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Written by Stephen Whitfield on Monday 8 September 2014

With the implementation date firmly set Solvency II will become reality, making 2015 a crucial year for insurers.  To successfully embed SII principles in the running of the business and realise business benefit, a number of key operational challenges will need to be considered that go beyond the regulatory requirements of the three pillars. 

It has been a long time in the making but the Solvency II implementation date of 1st Jan 2016 is now well established. Nearer still is the April 2015 final deadline for IMAP submissions, and while the bulk of large insurers have already received approval for their Internal Models, many smaller companies are still busy refining and validating theirs.  Meanwhile organisations are already producing ORSAs and their plans for governance structures and internal controls are mostly well advanced.

With so much early focus on meeting the quantitative requirements in Pillar 1, and the mechanisms for governance from Pillar 2, there has been a degree of over-confidence that Pillar 3 reporting would fall in to place.  After all, numerous software solutions have emerged to cater for the mechanics of XBRL report production and linking model outputs and qualitative reports to one of these tools should take care of compliance. Unfortunately, insurers are now discovering that there is significant work to do themselves in order to take advantage of these and to ensure reporting is accurate, consistent and repeatable.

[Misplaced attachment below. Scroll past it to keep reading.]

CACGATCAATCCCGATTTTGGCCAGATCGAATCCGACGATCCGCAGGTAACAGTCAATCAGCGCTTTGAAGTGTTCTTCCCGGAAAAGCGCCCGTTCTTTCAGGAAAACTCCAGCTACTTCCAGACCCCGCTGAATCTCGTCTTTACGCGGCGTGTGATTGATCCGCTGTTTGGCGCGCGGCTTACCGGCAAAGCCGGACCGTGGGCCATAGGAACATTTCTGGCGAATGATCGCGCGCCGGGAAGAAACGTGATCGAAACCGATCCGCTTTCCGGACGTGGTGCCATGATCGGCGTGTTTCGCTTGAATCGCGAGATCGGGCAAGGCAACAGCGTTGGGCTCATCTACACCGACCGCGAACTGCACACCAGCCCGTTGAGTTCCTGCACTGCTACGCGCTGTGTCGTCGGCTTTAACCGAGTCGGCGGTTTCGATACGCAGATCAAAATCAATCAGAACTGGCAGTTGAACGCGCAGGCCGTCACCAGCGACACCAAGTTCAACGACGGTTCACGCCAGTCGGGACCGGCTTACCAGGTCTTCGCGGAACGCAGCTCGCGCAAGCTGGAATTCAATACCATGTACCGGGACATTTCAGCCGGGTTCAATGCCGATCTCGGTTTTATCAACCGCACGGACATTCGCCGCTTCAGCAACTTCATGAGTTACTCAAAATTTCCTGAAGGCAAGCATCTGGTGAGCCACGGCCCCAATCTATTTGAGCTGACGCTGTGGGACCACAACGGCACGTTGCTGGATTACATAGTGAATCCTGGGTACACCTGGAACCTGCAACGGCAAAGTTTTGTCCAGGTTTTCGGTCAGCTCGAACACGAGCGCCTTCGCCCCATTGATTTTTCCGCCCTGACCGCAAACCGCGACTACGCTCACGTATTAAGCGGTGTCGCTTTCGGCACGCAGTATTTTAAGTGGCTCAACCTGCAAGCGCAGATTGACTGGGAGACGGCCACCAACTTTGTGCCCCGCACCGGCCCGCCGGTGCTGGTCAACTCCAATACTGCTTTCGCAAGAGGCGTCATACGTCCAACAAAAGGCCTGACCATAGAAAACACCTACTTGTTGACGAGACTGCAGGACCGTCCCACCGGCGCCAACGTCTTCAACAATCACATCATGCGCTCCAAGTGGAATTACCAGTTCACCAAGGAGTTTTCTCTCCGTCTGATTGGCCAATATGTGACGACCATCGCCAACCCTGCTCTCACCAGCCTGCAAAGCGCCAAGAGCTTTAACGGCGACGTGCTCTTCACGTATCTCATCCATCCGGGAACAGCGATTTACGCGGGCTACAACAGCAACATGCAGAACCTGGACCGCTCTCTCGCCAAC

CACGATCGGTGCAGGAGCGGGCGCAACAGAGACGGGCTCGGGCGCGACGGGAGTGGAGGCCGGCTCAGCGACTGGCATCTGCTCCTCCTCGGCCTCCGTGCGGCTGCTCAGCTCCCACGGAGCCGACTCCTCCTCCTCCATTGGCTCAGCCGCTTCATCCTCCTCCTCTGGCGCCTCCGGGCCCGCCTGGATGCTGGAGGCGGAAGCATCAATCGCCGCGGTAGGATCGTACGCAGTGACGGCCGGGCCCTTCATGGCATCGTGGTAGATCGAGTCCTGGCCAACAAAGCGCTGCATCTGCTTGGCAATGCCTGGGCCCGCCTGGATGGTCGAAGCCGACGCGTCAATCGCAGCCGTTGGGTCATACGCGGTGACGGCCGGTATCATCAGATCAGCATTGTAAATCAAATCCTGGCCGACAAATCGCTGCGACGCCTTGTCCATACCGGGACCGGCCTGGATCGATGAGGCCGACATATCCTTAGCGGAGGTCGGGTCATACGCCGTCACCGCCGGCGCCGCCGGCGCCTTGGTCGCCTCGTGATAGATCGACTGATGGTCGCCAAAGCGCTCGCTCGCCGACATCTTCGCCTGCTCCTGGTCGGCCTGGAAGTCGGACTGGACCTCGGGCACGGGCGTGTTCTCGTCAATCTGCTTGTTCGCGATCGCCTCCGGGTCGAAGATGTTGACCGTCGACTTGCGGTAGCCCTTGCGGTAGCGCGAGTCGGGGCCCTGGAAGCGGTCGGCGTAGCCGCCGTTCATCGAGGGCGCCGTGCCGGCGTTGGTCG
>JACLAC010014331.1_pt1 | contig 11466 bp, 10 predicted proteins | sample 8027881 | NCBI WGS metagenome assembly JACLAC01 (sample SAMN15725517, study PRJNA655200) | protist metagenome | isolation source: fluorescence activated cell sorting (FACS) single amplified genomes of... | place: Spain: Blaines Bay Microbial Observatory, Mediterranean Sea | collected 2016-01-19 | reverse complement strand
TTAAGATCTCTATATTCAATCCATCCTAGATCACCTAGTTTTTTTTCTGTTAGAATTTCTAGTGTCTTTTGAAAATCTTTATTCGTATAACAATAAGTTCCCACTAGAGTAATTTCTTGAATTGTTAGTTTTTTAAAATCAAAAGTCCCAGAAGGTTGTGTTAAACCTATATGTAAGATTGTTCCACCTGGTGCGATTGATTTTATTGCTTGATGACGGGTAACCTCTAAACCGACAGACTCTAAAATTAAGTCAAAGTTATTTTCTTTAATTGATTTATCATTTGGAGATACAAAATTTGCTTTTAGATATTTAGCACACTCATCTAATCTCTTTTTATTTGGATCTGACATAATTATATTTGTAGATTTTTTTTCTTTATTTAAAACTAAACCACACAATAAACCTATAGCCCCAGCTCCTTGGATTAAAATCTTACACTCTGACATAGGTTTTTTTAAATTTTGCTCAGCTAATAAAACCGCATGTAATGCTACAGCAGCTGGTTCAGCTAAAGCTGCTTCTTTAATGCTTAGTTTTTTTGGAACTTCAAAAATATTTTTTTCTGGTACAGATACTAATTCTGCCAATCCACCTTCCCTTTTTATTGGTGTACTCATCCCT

Surprisingly, in our experience most firms have also yet to seriously consider their overall Solvency II operating models: how the significant investment they have made best exists within their current operating business and where changes will be required in order to accommodate it – and benefit from it.  The regulations are not a one-off hit in 2016, but an ongoing change in the way insurers have to operate.

Whilst focusing on achieving Solvency II compliance we see a number of key operational challenges that insurers also need to consider in 2015:

  • Production of actuarial models and subsequent reporting has for most been fraught with challenges – the sources of data used, and the systems used to clean and manipulate them, typically include spreadsheets and other end user computing solutions not centrally managed by IT support.  All the links in the production chain need to be managed and version controls implemented during 2015, to ensure resilience in BAU.
  • Use of Internal Models and Solvency II principles need to be embedded both operationally and culturally.  Governance structures are only part of the picture. Models must demonstrably be in use for making strategic and propositional decisions at board level, and their messages about the organisation’s risk culture must filter right down to operational, customer-facing and technology support roles.
  • Pillar 3 reporting can and should be automated, giving careful thought to ensuring the statutory reports can be produced accurately, more frequently than before (and ad-hoc if requested) within the new shorter deadlines and allowing time for checking. The process needs to be adequately documented such that an expert outsider could understand and in theory reproduce the results.
  • A Solvency II operating model needs to be defined and integrated with the businesses' own operating models.  Once there is no SII programme, how will model production, validation and use of output work in BAU?  Firms need to decide what new processes and capabilities are required and what is the optimal organisation design needed to support these. 

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